There are two main premillennial positions. Classic premillennialism says Christ will return after the great tribulation, rapture believers, and that believes will reign with Christ on earth for 1000 years. Pretribulational premillennialism teaches that Christ will return part way to earth before the tribulation, call believers to Himself, , and return to heaven with those believers. This will be followed by a seven year period of great tribulation. At the end of that time, Christ will return, crush all the Gentile armies which have come against Israel, and set up His millennial reign. See, e.g., Wayne Gruden, Systematic Theology (Grand Rapids, Michigan: Zondervan, 2000), pp. 1109-1113.
En3. The first government in history with complete religious freedom was the government of the colony or Rhode Island (See the online version, “The Baptists in Rhode Island” or go to Section IV, Chapter 6 of God Betrayed available in PDF form – for ordering information go to the following link: Order information for Books by Jerald Finney.).
The first government in history that was to have complete freedom of conscience and religious liberty also declared that the government was to be under the Lord Jesus Christ. Signed on March 7, 1638, the Portsmouth Compact read:
“We whose names are underwritten do swear solemnly, in the presence of Jehovah, to incorporate ourselves into a body politic, and as he shall help us, will submit our persons, lives and estates, unto our Lord Jesus Christ, the King of kings, and Lord of lords, and to all those most perfect and absolute laws of his, given us in his holy word of truth, to be guided and judged thereby.” 38 [19 signatures followed: Thomas Savage, William Dyre, William Freeborne, Philip Sherman, John Walker, Richard Carder, William Baulstone, Edward Hutchinson, Sen., Henry Bull, Randal Holden, William Coddington, John Clarke, William Hutchinson, John Coggshall, William Aspinwall, Samuel Wilbore, John Porter, Edward Hutchinson, Jun., and John Sanford.].
Three passages were marked in support of the compact: Exodus 24.3, 4; II Chronicles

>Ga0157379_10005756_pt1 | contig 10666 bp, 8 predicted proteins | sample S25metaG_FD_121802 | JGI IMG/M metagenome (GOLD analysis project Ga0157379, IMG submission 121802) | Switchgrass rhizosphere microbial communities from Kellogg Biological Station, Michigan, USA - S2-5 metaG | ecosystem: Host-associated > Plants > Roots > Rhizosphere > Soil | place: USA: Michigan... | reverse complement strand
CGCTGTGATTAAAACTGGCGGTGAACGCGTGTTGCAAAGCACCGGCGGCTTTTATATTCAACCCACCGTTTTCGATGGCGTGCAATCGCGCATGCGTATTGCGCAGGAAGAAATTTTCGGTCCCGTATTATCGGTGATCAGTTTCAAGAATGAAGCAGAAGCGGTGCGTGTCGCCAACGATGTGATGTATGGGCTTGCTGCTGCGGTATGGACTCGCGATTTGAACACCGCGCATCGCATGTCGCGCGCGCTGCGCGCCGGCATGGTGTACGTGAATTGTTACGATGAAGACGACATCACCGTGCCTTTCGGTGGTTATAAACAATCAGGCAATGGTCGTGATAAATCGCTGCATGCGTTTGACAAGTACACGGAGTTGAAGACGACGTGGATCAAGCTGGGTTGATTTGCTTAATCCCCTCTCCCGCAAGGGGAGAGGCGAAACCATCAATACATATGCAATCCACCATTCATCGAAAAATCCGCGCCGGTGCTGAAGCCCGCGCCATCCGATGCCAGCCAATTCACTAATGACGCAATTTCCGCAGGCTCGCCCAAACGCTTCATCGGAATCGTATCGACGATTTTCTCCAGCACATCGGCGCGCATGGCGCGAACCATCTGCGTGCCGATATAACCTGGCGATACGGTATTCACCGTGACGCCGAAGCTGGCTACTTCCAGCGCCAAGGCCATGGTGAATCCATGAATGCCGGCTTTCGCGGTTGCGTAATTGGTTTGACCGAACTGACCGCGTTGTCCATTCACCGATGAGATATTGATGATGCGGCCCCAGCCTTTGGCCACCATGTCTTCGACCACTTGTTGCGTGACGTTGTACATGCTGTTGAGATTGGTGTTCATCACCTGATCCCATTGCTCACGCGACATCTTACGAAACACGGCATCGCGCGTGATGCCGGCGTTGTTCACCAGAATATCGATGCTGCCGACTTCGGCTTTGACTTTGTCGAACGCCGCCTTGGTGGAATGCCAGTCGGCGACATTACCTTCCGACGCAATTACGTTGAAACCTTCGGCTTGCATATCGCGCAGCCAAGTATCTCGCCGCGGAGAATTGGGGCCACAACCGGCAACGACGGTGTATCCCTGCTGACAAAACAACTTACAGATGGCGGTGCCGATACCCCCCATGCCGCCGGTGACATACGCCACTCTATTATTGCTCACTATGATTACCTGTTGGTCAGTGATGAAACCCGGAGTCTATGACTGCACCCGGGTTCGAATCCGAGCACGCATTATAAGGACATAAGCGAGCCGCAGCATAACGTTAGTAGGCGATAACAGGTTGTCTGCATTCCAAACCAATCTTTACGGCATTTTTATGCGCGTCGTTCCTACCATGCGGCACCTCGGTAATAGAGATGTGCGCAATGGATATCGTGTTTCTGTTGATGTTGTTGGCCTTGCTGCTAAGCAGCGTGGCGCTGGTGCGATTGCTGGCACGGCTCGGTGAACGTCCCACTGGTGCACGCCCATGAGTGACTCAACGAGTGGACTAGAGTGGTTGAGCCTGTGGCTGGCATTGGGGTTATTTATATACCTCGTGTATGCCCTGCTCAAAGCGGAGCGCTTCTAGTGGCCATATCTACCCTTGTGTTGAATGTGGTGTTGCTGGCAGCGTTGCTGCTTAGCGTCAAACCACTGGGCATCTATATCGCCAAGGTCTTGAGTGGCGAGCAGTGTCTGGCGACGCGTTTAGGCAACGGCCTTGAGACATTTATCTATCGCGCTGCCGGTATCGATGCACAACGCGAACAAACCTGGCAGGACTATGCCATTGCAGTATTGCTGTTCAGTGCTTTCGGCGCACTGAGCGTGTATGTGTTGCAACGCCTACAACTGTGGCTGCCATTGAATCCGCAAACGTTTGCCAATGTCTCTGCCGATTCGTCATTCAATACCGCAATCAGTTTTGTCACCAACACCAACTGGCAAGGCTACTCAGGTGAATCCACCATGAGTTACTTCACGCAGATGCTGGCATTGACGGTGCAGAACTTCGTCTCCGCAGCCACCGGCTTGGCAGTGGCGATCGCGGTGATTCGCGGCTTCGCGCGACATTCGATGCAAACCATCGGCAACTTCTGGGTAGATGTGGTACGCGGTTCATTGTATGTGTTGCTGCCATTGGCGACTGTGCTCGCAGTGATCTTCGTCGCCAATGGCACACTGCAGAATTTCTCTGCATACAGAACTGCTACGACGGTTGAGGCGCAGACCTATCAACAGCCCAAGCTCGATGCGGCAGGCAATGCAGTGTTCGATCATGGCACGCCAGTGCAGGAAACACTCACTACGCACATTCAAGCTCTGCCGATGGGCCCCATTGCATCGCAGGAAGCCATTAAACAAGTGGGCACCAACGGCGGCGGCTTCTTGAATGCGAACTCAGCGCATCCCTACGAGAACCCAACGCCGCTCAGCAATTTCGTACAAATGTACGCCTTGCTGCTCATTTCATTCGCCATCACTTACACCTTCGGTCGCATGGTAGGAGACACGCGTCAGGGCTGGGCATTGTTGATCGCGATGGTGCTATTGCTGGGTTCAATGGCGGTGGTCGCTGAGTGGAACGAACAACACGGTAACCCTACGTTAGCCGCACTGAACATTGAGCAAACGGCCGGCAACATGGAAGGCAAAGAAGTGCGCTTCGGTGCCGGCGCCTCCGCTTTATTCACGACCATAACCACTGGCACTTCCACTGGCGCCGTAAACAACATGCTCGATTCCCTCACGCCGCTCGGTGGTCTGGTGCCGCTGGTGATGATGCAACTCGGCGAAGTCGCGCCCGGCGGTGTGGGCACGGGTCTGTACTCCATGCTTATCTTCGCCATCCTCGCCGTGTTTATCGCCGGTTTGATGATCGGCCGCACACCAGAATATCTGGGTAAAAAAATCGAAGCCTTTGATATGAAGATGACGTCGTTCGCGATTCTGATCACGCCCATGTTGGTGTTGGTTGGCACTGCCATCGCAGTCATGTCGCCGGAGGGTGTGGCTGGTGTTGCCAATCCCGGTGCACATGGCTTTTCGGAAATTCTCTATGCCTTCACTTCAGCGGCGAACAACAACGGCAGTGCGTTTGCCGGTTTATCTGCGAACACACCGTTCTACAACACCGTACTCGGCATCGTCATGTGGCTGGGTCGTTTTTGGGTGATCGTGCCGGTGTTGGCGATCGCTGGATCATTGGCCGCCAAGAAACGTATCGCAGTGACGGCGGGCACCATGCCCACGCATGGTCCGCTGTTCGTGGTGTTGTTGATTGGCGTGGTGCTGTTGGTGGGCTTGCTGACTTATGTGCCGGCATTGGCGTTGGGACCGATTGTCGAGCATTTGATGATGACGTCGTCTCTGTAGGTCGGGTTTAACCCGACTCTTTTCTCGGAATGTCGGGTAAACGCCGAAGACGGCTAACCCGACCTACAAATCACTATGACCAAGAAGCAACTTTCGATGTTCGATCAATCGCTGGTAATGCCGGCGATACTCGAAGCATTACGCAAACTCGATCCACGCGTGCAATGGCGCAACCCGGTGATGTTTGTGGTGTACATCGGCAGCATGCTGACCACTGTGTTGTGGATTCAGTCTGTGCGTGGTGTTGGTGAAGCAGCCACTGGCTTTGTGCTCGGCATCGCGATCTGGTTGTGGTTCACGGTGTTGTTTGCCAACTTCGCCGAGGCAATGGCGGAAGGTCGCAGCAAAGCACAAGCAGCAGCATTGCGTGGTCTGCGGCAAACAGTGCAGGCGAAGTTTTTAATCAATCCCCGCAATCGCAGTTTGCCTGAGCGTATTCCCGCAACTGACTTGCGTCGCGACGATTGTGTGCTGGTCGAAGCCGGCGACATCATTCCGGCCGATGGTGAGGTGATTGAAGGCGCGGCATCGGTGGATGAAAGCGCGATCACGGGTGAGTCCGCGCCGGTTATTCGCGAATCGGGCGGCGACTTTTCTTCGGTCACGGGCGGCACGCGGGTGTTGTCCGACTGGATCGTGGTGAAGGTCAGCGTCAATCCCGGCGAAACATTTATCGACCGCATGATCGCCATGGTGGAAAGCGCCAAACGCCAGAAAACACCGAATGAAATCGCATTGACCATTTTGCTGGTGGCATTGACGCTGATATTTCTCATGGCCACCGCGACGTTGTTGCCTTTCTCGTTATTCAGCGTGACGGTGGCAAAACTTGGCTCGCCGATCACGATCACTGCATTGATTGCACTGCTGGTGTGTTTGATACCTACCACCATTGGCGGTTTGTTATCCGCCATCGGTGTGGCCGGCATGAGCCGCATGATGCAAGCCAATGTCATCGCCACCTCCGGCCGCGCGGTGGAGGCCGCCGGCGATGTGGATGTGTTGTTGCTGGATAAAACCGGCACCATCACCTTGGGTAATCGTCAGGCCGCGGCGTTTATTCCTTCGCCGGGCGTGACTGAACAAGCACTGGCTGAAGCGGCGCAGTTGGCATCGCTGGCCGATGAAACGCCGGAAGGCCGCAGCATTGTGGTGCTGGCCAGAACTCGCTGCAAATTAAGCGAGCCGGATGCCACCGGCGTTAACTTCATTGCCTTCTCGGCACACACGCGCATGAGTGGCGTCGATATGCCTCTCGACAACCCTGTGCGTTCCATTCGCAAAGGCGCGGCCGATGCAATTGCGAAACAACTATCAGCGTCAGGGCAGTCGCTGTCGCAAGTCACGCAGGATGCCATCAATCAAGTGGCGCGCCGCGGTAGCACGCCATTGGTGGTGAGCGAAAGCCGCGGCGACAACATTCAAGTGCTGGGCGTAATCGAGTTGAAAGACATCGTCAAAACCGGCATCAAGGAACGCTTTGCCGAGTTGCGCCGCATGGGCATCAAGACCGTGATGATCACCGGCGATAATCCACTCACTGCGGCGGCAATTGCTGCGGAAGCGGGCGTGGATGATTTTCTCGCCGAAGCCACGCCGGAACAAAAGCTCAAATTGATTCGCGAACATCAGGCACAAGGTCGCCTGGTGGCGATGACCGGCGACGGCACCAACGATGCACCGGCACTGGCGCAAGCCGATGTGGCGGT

2.3; and II Kings 11.17.
In August of 1638, the people of Providence approved the first public document establishing government without interference in religious matters, the Providence Compact:
“We whose names are here underwritten being desirous to inhabit in the town of Providence, do promise to submit ourselves in active or passive obedience to all such orders or agreement as shall be made for public good to the body in an orderly way, by the major consent of the present inhabitants, masters of families, incorporated together into a township, and such others whom they shall admit into the same, only in civil things.” [Signed by Stukely Westcoat, William Arnold, Thomas James, Robert Cole, John Greene, John Throckmorton, William Harris, William Carpenter, Thomas Olney, Francis Weston, Richard Watearman, and Ezekiel Holliman.]
As James R. Beller proclaims, the document was “the first of a series of American political documents promulgating government by the consent of the governed and liberty of conscience” (James R. Beller, America in Crimson Red: The Baptist History of America (Arnold, Missouri: Prairie Fire Press, 2004), p. 13). Thus, liberty of conscience was the basis for legislation in Rhode Island, and its annals have remained to this day [when Underhill wrote this] unsullied by the blot of persecution. (Roger Williams and Edward Bean Underhill, The Bloudy Tenent of Persecution for Cause of Conscience Discussed and Mr. Cotton’s Letter Examined and Answered. (London: Printed for the Society, by J. Haddon, Castle Street, Finsbury, 1848 (Reprint)), p. xxviii).